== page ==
Work together with national Christians to gain understanding
Engage in a dialogue that will shape understanding about the context and what the business is going to be. This will involve persuading each other of the vision and intent of the company, and further refining what might work and what won’t. This should be bilateral; an expat that is not willing to listen to national Christians on what tweaking and refinement is needed is doomed to failure.  This of course is not the same thing as listening to all voices – for there will be many nay-sayers and people who just don’t get it. Choose your national counsellors with discernment and humility.


These Lessons were first shared in the BAM Think Tank Report on BAM Incubation, and published on the Blog in full here.

In the Shoes of a BAM Practitioner Part 1: Unpacking the Top 3 HR Challenges

What have been the most important HR issues in your BAM business experience?

That is the question we put to 25 BAM Practitioners. These are the three most frequently mentioned Human Resource challenges and some of the comments that business owners shared with us.

1. Finding the complete package

The issue that kept coming up again and again was finding people with the right mix of business skills, character formation and mission-motivation. This was by far the most frequently mentioned challenge among the BAMers we asked.

The biggest issue is finding employees who are followers of Christ and have the skillset required for the job. I usually run into people who have one or the other of these two qualifications, but seldom have both. – Joseph, India

A challenge is finding management level people with the faith maturity and business skills. Another is locating skilled expats willing to live and work in a remote location to build local capacity. – David, Asia

Read more

10 Critical Human Resource Challenges in Business as Mission

We asked 25 BAM Practitioners one simple question:

What have been the most important HR issues in your BAM business experience?

Here are the Top 10 issues that they mentioned the most:

 

1. Finding the complete package
Recruiting and hiring people with the right mix of business skills, character formation and mission-motivation.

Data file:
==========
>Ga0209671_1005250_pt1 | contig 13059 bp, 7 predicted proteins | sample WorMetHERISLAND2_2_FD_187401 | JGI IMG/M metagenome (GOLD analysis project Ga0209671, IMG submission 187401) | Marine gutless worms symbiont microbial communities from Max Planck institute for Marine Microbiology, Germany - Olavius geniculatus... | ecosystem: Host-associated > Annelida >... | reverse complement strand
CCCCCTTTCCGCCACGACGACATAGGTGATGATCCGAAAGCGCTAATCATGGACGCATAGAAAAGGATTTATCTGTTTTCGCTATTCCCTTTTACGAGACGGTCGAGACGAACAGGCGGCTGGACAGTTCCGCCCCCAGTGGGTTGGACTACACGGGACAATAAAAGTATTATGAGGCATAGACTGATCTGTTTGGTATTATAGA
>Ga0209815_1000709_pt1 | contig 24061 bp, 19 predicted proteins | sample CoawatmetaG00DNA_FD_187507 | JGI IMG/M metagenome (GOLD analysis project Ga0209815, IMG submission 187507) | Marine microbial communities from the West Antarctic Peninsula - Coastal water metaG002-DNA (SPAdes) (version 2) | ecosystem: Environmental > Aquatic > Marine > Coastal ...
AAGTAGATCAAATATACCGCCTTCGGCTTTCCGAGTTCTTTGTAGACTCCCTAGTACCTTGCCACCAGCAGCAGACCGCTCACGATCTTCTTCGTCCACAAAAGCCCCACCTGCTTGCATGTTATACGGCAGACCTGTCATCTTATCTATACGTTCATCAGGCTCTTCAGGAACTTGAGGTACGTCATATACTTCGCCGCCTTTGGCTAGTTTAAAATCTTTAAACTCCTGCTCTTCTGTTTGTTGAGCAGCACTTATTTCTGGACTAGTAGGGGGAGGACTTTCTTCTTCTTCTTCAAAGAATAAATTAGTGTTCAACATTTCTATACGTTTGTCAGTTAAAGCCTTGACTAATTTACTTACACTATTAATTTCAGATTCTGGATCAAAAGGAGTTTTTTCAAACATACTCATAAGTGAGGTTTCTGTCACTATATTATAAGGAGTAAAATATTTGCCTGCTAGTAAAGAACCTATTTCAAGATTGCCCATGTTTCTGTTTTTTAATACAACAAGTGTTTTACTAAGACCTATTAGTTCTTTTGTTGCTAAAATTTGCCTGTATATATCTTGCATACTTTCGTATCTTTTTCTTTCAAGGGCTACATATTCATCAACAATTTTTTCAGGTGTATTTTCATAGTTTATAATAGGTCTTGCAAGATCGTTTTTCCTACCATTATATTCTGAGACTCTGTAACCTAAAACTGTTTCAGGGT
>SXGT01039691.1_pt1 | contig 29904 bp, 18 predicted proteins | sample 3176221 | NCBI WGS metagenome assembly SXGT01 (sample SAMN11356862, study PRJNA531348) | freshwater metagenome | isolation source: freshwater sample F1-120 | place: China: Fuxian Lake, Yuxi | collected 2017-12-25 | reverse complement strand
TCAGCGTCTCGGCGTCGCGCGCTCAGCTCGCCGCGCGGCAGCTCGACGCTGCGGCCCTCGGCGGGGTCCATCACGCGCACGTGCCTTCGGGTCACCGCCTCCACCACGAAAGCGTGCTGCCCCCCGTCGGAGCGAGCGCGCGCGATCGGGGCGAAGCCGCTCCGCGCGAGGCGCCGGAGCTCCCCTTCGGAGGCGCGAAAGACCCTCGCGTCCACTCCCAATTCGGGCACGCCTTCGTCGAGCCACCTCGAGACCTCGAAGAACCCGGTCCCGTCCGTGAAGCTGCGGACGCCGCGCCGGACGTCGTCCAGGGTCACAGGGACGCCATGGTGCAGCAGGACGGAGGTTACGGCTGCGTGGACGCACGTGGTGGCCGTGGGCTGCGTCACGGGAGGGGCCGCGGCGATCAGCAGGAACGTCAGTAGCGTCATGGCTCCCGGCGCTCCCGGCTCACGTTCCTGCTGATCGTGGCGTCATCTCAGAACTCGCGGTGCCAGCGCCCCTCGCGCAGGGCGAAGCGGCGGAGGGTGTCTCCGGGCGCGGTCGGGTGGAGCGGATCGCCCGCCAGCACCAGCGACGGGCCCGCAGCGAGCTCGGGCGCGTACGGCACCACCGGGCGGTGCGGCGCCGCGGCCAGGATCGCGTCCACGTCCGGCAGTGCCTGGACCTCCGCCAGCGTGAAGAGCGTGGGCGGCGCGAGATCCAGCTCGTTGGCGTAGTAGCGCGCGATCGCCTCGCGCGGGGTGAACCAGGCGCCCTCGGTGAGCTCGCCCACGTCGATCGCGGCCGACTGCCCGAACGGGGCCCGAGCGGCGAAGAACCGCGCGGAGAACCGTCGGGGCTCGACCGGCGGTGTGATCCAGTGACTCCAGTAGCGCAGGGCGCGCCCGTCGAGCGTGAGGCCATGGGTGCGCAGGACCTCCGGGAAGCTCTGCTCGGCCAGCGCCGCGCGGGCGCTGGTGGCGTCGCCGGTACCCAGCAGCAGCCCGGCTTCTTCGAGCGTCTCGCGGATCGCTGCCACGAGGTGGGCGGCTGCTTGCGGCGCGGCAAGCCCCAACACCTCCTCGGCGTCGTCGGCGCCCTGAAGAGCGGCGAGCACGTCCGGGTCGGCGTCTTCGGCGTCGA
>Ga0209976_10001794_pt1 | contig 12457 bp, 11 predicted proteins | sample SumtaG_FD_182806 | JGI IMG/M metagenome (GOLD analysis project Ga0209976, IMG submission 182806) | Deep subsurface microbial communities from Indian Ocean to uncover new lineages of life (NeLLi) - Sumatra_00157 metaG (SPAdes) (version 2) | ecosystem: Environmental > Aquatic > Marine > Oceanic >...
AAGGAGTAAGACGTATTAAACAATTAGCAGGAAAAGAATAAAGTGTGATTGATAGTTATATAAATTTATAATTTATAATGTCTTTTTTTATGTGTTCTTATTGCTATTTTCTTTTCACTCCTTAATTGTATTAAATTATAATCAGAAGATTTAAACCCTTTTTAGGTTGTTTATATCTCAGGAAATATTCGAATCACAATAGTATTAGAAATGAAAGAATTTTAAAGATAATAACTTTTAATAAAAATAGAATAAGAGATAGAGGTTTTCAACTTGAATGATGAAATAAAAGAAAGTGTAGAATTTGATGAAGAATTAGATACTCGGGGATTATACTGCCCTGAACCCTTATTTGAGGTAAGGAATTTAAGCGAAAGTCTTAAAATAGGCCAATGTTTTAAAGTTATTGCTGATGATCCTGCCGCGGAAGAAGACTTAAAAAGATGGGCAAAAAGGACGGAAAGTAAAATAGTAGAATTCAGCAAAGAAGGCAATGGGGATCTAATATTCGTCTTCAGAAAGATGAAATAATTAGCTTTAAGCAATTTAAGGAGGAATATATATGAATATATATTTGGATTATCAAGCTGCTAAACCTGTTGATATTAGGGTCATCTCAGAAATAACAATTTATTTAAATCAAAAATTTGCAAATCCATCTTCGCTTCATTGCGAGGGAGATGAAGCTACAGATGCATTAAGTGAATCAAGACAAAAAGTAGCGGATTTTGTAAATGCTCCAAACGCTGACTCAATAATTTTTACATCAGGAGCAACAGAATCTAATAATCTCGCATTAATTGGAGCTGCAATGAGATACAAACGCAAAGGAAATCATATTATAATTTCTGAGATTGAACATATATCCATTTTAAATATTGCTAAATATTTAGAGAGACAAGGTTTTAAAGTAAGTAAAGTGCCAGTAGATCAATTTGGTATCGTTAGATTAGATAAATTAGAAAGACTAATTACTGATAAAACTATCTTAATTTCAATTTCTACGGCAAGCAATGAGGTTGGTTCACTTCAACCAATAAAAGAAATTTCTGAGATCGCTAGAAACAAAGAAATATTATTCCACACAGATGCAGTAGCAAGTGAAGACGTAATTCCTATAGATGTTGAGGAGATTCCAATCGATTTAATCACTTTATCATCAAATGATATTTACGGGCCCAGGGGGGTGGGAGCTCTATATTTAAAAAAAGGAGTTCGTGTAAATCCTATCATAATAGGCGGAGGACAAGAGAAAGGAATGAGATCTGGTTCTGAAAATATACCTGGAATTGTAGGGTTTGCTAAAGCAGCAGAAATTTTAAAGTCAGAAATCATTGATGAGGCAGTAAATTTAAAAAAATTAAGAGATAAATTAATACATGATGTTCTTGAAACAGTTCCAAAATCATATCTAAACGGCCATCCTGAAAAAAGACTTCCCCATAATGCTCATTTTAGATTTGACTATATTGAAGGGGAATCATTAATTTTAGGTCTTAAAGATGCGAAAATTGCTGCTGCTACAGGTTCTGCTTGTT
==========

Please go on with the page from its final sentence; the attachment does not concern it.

2. Cultural differences
Dealing with different cultural norms between expat staff or business owners and national staff, that significantly impacts the business Read more

Starting out in Business: Cross-Cultural Lessons from Thailand

by Raimund Homberg

After a happy and enthusiastic start to my business in Thailand, I found myself on an emotional and psychological rollercoaster that turned me after only a few years into another frustrated, disillusioned and burned out “Farang” (foreigner). What happened? I experienced the reality of day-to-day life in Thailand. I perceived that promises were not kept, legal rights not respected and I felt that no-one is trustworthy. All “they” want is my money, I thought. Sound familiar? Yes, I have been there. What to do? I called on the LORD Jesus, and He opened my eyes. Here is my story.

Starting out

I came to Thailand first of all in 1974 and stayed three years. After that I went back to Europe, but returned to Thailand in 1988. Around 1992 I settled in Tak Province in Northern Thailand and developed my business. I ran a small deodorant stone manufacturing and export business with my Thai wife. These were the days before the internet and the era of mobile phones. Many European customers did not know how to source products in Asia and they were more than happy to find a trustworthy partner in Thailand. It was still easy to export from Thailand and I had no problem with sales. But after I opened the business, the experience of dealing with local people, especially government officials, was burning me out. Read more